The executive branch of the Westminster system gives any Prime Minister tremendous power in directing, managing and halting government. In essence, there are no constraints on the Prime Minister from neither House nor Cabinet (Aucoin 113). In terms of directing government, the Prime Minister also has the authority to create policies and bills without consulting any other body of government, leading to swift implementations of them so long as House agrees (Aucoin 111). Very few government systems would allow a single representative to direct policies at will, in fact, the Canadian Prime Minister scored above all other Westminster systems on the PM scale, which measures the degree of influence policy making and King’s index, which measures the degree of influence on government (O’Malley 8). Furthermore, in terms of managing government, Aucoin also brings up that the Prime Minister has a wide spectrum of ap...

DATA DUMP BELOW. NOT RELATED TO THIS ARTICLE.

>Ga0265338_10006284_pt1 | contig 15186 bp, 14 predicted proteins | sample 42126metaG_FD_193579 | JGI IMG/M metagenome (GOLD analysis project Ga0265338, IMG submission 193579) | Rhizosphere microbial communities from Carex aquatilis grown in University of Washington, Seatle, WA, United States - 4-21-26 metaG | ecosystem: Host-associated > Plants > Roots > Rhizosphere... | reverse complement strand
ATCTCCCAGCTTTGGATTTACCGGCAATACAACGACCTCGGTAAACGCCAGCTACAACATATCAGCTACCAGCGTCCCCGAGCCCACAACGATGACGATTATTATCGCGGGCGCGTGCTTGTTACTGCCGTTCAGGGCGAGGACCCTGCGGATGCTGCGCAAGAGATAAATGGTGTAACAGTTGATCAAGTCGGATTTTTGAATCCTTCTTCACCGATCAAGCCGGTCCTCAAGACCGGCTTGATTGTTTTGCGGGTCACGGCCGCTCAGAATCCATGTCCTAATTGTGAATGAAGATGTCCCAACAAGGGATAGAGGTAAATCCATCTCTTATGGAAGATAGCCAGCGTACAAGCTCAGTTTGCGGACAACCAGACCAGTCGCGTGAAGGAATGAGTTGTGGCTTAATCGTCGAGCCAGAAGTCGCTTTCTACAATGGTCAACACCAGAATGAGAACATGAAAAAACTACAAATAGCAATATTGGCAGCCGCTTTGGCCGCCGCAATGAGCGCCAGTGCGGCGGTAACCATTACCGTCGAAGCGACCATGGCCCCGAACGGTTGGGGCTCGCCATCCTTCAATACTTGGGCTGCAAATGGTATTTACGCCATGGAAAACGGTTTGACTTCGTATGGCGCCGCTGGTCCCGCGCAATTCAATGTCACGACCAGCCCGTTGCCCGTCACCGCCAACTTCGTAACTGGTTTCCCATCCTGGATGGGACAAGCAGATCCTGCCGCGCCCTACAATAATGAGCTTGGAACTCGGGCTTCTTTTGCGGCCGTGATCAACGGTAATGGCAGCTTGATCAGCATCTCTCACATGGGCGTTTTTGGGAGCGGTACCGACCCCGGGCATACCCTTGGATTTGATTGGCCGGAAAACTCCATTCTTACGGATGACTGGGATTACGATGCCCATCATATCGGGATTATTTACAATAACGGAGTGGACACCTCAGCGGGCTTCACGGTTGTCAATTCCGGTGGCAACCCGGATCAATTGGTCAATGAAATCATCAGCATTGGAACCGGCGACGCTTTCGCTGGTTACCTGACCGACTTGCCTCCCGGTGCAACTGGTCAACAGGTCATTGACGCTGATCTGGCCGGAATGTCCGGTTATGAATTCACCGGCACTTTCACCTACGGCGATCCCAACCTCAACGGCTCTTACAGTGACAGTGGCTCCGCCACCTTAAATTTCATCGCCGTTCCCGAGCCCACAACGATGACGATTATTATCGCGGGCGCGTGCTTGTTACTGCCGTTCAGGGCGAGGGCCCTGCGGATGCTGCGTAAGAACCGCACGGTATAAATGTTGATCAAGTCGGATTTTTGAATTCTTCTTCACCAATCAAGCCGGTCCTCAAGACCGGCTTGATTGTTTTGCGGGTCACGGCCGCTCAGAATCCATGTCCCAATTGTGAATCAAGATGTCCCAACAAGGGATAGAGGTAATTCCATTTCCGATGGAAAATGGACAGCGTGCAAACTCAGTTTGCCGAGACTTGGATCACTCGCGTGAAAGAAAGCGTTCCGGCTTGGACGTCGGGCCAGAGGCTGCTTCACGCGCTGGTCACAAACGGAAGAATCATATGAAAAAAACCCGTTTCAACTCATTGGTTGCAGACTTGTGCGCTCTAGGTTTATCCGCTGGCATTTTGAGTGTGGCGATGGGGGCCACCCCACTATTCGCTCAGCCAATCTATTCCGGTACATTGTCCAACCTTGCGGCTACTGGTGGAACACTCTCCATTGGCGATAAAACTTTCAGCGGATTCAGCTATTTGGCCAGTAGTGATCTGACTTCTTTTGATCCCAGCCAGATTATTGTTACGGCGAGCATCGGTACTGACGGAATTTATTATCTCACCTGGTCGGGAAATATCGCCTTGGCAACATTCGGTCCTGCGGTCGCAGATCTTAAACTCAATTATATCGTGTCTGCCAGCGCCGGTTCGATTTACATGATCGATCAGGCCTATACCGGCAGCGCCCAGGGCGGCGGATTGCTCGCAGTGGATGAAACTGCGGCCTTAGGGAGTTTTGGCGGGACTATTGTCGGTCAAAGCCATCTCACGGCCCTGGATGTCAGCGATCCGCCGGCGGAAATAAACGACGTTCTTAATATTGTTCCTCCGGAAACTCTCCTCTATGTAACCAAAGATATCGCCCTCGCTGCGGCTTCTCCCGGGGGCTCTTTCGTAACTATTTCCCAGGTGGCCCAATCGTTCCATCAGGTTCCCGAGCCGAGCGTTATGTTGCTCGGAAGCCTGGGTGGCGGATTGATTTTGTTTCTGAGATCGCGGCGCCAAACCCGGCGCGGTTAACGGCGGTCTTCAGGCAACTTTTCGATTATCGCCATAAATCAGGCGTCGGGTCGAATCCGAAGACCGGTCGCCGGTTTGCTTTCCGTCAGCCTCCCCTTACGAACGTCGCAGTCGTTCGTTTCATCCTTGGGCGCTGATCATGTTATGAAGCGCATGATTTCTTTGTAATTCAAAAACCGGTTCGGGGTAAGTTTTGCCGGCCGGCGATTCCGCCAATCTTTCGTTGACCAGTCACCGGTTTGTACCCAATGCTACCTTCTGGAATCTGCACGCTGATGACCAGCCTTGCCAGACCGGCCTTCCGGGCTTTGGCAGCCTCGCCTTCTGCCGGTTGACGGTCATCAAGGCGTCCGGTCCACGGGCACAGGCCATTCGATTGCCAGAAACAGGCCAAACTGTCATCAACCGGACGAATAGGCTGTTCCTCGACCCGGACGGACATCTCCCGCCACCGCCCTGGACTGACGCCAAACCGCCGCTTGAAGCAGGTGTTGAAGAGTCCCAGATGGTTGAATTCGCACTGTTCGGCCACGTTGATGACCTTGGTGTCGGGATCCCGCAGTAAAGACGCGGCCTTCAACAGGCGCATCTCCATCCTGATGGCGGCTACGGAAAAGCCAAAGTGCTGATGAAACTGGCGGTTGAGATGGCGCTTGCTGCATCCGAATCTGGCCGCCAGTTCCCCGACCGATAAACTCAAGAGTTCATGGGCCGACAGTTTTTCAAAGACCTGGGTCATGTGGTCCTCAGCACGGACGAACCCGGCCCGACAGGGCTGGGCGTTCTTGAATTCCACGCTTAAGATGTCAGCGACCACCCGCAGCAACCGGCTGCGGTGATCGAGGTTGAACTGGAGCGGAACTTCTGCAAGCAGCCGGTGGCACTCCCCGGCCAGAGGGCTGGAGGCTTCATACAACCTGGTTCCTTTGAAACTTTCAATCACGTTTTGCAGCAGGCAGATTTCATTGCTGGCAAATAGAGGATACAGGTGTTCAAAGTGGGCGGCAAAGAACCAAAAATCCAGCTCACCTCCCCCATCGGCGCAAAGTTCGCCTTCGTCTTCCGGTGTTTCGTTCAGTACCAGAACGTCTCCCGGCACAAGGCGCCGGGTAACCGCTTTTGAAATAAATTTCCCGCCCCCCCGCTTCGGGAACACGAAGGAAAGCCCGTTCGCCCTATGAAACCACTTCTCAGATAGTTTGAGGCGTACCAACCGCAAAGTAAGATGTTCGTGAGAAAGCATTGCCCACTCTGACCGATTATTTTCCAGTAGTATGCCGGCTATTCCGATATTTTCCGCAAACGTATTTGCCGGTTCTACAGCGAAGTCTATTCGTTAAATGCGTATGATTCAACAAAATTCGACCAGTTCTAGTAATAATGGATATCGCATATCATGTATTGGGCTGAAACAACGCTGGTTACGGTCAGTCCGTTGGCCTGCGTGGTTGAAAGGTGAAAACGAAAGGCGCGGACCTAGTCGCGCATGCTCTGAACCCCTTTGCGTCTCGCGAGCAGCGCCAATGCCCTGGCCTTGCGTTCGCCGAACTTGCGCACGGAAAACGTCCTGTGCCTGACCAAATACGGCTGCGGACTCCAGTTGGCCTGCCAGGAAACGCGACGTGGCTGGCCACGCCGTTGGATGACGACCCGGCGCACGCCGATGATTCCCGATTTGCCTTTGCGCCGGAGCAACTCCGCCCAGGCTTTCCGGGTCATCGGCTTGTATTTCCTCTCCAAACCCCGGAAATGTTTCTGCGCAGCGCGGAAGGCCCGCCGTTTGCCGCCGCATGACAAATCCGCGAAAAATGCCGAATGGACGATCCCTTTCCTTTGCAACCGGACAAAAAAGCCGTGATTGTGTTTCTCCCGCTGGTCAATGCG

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...g Executive Accountability? Westminster Legacies of Executive Power." Parliamentary Affairs 66.3 (2013): 579-96. Oxford Journals. Web. 13 Mar. 2014.
Lewis. "Elite Attitudes on the Centralization of Power in Canadian Political Executives: A Survey of Former Canadian Provincial and Federal Cabinet Ministers, 2000–2010." Canadian Journal of Political Science46.4 (2013): 799-819. Cambridge Journals Online. Web. 13 Mar. 2014.
Messamore, Barbara J. "‘The Line over Which He Must Not Pass’: Defining the Office of Governor General, 1878." Canadian Historical Review 86.3 (2005): 453-84. Print.
O'Malley, Eoin. "The Power of Prime Ministers: Results of an Expert Survey." International Political Science Review 28.1 (2007): 7-27. SAGE Journals. Web. 13 Mar. 2014.
Svoie, Donald J. "Power at the Apex: Executive Dominance." Canadian Politics 5th ed (2004): 145-61. Web. 13 Mar. 2014.
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